Amazon workers on Staten Island are looking to unionize and planning to file for a union election with the National Labor Relations Board on Monday.

The Amazon Labor Union seeks to create an independent organization for Amazon workers. A previous unionizing effort failed in Bessmer, Ala., but it was trying to become a part of the Retail, Wholesale, and Department Store Union, not create one from the ground up like the Staten Island workers.

On Monday, a Twitter account associated with the unionizing effort tweeted “[Sunday night], ALU members democratically voted to ratify our constitution and elect our leadership, all of them Amazon workers. This is a huge step forward for our grassroots, independent union! Now the only thing left to do is [file] for an election.”

This effort took months of organizing and a gofundme page that raised $20,000 for supplies like “pamphlets and literature, apparel, banners, signs, posters, web hosting costs” and more. According to The Guardian, they collected 2,000 union authorization cards from workers at the warehouse in New York City. Amazon has a long history of opposing union efforts despite its public support for workers' rights to do so.

“We intend to fight for higher wages, job security, safer working conditions, more paid time off, better medical leave options, and longer breaks,” the Amazon Labor Union said Thursday in a statement.

Workers at Amazon's Staten Island warehouse protested last year saying the online giant had failed to protect workers from Covid-19 infections
Workers at Amazon's Staten Island warehouse protested last year saying the online giant had failed to protect workers from Covid-19 infections GETTY / STEPHANIE KEITH

A website affiliated with the unionizing effort claims that during the COVID-19 pandemic “it’s become more obvious than ever that [Amazon] values profits over people and will consistently make decisions that harm workers if it means saving money.”

The unionizing effort started over the firing of Chris Smalls, a process assistant who led a walkout protesting the unsafe working conditions at Amazon during the pandemic.

“The goal and purpose of the Amazon Labor Union is to change the relationship between the company and its workers so we can negotiate a better, safer, and more equitable workplace,” the website claims.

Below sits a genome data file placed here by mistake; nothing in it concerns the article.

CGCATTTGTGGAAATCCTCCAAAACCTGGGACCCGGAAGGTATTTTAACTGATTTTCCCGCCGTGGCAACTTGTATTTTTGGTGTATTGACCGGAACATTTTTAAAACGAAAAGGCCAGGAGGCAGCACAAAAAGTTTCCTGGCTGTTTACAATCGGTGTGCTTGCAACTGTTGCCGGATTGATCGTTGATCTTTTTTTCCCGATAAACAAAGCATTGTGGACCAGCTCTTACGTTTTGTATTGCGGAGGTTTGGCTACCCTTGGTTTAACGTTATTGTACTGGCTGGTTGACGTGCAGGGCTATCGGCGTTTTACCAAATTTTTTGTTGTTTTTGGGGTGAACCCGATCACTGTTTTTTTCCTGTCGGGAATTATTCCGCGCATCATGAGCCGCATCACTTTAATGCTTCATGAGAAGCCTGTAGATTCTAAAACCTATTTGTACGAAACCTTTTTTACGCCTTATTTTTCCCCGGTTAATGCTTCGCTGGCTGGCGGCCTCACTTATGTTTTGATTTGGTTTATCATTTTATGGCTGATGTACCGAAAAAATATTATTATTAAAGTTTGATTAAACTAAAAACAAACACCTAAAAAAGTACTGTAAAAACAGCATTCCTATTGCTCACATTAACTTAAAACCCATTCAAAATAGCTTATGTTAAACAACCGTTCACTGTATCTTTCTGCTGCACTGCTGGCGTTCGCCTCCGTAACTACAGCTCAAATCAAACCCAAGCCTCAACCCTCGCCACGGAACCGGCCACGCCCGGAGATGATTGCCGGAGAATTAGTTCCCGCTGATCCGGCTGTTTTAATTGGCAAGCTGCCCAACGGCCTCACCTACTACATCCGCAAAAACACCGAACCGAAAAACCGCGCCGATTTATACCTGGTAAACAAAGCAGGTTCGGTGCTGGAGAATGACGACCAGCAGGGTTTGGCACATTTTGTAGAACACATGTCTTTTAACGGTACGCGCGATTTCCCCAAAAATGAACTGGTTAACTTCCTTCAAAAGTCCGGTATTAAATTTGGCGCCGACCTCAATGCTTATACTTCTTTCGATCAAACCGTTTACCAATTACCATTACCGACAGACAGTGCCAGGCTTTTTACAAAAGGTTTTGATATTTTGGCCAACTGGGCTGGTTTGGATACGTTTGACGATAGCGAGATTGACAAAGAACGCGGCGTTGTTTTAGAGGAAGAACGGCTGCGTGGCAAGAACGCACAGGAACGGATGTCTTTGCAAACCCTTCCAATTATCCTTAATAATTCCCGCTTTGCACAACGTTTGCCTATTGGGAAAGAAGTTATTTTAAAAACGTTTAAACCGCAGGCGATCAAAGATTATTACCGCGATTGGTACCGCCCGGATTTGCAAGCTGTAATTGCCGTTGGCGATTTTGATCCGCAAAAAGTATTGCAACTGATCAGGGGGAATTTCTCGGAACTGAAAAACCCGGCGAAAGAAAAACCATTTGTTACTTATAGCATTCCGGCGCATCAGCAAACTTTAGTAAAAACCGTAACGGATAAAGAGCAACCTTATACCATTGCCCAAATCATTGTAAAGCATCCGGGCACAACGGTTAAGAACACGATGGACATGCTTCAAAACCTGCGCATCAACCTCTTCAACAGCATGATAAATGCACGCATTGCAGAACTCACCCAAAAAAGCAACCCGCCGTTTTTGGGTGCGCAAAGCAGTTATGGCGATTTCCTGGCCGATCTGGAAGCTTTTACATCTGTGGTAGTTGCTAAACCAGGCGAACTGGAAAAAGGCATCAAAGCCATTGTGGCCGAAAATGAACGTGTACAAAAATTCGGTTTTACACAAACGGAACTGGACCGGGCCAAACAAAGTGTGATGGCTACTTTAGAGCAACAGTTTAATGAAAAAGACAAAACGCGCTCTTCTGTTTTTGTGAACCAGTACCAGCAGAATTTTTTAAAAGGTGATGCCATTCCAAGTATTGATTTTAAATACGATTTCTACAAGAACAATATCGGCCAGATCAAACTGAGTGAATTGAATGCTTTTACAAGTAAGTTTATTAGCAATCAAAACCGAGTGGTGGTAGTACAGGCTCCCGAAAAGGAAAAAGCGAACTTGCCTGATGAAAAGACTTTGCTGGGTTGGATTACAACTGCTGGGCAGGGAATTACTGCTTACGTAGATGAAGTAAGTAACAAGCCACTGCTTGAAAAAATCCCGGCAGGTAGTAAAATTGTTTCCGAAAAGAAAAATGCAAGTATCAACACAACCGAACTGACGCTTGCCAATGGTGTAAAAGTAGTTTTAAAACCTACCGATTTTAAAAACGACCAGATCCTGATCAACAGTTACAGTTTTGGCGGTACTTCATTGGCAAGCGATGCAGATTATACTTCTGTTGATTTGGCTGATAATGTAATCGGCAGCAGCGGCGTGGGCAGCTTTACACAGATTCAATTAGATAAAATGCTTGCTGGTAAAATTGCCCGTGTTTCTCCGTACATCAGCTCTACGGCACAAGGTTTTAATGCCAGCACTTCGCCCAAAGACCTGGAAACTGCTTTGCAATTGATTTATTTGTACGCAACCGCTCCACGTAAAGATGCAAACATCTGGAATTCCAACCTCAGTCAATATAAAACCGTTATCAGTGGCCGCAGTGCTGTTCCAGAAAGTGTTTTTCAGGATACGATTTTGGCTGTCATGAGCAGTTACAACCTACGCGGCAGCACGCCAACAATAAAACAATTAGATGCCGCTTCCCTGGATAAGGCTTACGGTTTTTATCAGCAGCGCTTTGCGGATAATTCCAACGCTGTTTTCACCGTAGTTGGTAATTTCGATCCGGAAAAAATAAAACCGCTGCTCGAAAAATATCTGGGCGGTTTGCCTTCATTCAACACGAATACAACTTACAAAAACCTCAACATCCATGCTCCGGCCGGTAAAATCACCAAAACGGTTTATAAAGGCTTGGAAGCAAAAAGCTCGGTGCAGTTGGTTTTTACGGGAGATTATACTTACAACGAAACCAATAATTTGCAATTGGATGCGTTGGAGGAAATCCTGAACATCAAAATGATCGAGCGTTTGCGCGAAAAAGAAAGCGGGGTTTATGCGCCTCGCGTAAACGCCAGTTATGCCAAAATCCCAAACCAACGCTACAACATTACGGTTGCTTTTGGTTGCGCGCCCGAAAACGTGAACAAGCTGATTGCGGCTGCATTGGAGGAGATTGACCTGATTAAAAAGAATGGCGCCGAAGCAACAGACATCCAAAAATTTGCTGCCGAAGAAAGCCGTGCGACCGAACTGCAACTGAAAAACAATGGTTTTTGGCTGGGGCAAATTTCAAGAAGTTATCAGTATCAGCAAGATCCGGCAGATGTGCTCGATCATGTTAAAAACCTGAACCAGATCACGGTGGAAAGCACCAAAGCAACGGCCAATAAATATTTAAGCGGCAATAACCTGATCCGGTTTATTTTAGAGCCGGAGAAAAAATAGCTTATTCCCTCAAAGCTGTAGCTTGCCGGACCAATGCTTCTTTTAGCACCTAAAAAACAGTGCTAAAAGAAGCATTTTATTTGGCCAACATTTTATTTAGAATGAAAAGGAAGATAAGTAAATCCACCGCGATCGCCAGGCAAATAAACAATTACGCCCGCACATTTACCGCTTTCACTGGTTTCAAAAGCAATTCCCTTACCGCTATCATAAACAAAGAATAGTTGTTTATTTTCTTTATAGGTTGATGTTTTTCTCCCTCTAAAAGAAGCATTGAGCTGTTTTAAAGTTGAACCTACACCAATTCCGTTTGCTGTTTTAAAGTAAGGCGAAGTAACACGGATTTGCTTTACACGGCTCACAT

The unionizing effort claims support from “countless labor organizations, politicians, news media, and established unions, both in NYC and across the country.” If the unionization effort is successful it could mark the establishment of a global labor union for workers at the world's largest online retailer.

Amazon is not thoroughly on board with workers forming a union, though a representative from Amazon told International Business Times in an email that while it is preferred employees work directly with managers, the act is not forbidden.

"Our employees have the choice of whether or not to join a union. They always have. As a company, we don’t think unions are the best answer for our employees. Every day we empower people to find ways to improve their jobs, and when they do that we want to make those changes—quickly. That type of continuous improvement is harder to do quickly and nimbly with unions in the middle," Kelly Nantel, an Amazon spokesperson, said in a statement that was included in the email.

The statement continued, "The benefits of direct relationships between managers and employees can’t be overstated—these relationships allow every employee’s voice to be heard, not just the voices of a select few. We’ve made great progress in recent years and months in important areas like pay and safety. There are plenty of things that we can keep doing better, and that's our focus—to keep getting better every day."